Radical idea for Butte Creek

A Chico man proposes saving salmon by replacing the Centerville Powerhouse with a solar array

A HOME FOR SOLAR?<br>Chico activist Lars Estrem (below) proposes that PG&E shut down its Centerville Powerhouse on Butte Creek to save salmon and build a solar array at this substation site on Table Mountain to replace the lost power.

Chico activist Lars Estrem (below) proposes that PG&E shut down its Centerville Powerhouse on Butte Creek to save salmon and build a solar array at this substation site on Table Mountain to replace the lost power.


To see the FERC reports:Go to www.ferc.gov and click on the “eLibrary” button, then on the “General Search” link. Select a time frame (say, 5/1/08 to the current date), enter P-803 in the docket number box, then click on “Submit.” To download a file, check the “FERC Generated PDF” box, then click on “File.” A link to the file will then be provided.

Lars Estrem is a 35-year-old Chico man who until recently was employed as a seasonal firefighter, which meant that he worked hard during fire season but during winter months had time on his hands. Last year, he was looking for a way to make good use of that time—"something that would make a difference,” as he puts it—when he stumbled upon a list of the “10 worst dams in California” on the Web site of the environmental group Friends of the River.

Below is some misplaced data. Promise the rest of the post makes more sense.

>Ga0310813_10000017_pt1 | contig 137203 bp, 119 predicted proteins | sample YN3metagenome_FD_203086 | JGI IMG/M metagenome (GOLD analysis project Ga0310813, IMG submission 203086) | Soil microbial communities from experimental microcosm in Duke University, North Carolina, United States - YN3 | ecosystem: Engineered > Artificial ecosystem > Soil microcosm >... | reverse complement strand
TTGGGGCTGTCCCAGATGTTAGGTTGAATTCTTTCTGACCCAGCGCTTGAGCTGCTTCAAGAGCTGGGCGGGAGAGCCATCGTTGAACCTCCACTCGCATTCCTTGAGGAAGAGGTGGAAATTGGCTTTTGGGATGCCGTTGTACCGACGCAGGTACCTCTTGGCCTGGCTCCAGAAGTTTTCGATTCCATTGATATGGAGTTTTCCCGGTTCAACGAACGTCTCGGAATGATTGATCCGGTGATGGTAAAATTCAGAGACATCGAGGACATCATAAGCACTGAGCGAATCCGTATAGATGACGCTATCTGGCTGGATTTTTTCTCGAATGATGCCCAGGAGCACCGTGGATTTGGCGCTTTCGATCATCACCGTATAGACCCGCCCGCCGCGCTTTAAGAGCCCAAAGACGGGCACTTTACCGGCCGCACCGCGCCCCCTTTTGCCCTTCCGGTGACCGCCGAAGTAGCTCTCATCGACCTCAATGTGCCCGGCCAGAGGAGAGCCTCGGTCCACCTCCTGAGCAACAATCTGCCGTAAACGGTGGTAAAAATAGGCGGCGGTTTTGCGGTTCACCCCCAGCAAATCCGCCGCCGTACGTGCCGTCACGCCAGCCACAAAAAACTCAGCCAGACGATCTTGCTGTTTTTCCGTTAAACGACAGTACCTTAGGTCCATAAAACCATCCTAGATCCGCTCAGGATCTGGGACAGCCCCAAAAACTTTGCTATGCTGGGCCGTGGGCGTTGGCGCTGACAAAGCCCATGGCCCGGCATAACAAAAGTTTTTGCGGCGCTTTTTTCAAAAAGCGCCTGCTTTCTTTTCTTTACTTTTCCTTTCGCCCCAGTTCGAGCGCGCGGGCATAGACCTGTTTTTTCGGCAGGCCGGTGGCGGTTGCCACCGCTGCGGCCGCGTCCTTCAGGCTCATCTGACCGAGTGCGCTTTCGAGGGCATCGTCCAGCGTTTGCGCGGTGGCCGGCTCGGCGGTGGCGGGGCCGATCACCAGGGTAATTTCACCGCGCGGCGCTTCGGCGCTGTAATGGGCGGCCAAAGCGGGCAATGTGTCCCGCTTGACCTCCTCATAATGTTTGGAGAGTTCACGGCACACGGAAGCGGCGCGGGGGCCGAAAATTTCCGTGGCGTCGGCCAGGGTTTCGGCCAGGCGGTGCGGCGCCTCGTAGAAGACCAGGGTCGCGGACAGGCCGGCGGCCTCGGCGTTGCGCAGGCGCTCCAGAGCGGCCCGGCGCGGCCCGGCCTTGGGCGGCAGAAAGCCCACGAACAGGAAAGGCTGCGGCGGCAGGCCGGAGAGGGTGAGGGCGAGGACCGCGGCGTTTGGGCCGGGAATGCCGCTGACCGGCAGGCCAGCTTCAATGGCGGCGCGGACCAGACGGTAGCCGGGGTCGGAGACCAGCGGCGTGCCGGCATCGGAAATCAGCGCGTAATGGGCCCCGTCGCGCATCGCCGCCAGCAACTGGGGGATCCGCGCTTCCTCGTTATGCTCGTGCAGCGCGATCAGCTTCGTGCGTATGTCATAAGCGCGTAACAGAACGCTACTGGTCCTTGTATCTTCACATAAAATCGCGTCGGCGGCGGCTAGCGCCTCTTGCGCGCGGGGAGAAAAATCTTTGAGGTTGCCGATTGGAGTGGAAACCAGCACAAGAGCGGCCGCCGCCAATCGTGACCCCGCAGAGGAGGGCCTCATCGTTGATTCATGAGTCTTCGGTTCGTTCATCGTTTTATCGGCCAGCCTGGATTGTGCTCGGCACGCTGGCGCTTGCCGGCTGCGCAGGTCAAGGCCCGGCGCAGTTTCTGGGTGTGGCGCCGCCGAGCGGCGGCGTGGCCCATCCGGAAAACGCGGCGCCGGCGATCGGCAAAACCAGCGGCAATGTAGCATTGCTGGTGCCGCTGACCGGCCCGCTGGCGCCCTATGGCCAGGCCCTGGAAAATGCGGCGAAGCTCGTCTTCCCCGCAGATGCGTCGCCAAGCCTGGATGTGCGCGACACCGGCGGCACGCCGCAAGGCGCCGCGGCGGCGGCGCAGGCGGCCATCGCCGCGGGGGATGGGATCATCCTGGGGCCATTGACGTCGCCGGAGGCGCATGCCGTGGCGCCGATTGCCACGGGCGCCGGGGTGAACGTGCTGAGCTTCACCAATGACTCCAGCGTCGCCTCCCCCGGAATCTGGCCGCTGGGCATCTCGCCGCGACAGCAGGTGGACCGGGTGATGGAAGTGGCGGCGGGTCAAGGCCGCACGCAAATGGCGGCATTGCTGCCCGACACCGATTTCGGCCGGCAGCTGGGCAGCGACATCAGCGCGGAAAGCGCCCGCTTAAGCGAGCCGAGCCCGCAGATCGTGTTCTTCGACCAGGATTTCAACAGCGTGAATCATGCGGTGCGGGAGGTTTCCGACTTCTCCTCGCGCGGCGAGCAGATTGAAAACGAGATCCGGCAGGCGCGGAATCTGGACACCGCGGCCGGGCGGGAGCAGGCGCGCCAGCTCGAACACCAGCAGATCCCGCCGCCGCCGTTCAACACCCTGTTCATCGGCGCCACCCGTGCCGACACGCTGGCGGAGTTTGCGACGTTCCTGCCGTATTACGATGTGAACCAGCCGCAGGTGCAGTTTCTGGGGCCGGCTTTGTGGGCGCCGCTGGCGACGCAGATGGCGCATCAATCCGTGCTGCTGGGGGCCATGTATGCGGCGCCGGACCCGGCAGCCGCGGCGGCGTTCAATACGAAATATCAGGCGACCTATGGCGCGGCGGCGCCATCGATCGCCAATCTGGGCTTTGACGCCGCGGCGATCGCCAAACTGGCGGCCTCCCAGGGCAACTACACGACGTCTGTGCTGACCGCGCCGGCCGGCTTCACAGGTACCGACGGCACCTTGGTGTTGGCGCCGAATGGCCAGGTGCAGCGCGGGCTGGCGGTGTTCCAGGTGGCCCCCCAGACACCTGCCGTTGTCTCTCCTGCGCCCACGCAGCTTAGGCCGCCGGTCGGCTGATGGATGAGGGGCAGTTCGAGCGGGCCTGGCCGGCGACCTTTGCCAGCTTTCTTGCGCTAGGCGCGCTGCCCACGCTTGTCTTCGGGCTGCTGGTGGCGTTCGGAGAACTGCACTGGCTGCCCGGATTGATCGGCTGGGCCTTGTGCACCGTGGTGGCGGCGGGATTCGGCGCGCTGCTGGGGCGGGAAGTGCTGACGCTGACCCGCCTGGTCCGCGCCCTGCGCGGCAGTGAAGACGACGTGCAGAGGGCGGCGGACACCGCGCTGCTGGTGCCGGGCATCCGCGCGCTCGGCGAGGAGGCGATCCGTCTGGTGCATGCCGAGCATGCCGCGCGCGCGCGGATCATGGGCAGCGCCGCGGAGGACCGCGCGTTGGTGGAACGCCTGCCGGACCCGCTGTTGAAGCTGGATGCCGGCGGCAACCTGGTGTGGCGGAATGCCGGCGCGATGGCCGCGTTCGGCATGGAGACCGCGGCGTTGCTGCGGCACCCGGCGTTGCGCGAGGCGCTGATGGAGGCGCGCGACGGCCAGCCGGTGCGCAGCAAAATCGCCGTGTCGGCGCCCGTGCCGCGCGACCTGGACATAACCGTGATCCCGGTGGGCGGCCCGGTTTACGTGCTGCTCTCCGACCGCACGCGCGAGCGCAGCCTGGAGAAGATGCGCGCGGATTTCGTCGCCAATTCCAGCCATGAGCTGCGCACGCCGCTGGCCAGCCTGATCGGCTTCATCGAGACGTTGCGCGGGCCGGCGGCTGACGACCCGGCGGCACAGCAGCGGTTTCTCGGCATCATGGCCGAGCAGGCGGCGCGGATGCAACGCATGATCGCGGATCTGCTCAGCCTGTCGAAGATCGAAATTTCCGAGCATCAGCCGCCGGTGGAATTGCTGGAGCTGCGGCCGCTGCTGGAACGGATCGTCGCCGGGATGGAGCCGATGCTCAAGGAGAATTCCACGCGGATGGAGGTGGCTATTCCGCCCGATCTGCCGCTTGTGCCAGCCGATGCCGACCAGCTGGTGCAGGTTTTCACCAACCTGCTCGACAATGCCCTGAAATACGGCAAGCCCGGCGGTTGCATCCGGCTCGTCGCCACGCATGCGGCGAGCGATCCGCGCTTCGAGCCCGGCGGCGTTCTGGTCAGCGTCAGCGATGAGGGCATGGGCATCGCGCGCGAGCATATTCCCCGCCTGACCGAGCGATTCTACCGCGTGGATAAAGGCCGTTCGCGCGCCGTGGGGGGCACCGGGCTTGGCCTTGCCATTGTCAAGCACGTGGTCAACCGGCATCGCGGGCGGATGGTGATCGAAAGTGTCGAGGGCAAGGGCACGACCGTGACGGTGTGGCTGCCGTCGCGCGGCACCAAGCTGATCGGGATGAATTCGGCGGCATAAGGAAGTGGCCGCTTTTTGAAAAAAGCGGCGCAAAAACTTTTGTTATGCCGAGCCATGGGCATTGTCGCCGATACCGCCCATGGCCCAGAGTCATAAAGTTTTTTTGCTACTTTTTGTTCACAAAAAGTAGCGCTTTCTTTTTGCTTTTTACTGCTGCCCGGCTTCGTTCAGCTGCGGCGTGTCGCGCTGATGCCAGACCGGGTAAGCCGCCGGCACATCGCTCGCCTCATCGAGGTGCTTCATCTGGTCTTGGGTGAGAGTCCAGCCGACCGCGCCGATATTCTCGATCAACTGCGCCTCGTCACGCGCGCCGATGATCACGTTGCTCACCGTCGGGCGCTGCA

One of those “bad dams” was right in the neighborhood—the Centerville Diversion Dam in Butte Creek Canyon. As a kid growing up in lower Paradise, Estrem used to go hiking in nearby Little Butte Creek Canyon and remembered seeing “huge numbers of salmon” there. If the Centerville dam was bad for the fish, he decided, he’d devote his time to trying to get rid of it—or at least improve it so the salmon fishery would be healthier.

His timing couldn’t have been better: The diversion dam is part of the DeSabla-Centerville Project, a hydroelectric system operated by Pacific Gas and Electric Co. that is up for relicensing by the Federal Energy Regulatory Commission. That means all kinds of state and federal agencies and other interested parties are in the process of making recommendations about the project to FERC.

Estrem decided to jump in.

As if to prove that any citizen with a head on his shoulders, time on his hands and a sincere desire to improve things can do so, he set to work, researching the relicensing process, PG&E’s hydro project and everything he needed to know about salmon and steelhead runs on Butte Creek.

He studied the reports already submitted to FERC—from the National Marine Fisheries Services, for instance, and the California Department of Fish and Game—and talked with representatives of such groups as the California Sportfishing Protection Alliance and Friends of Butte Creek.

Then, on Thursday, June 26, Estrem submitted his own five-page set of comments to FERC. Perhaps because he’s not a fisheries biologist or an expert on hydropower projects, he came up with something none of the others included in their reports. Where they largely made reformist recommendations regarding stream flows and water temperatures, Estrem came up with a radical alternative that takes the debate to a different level.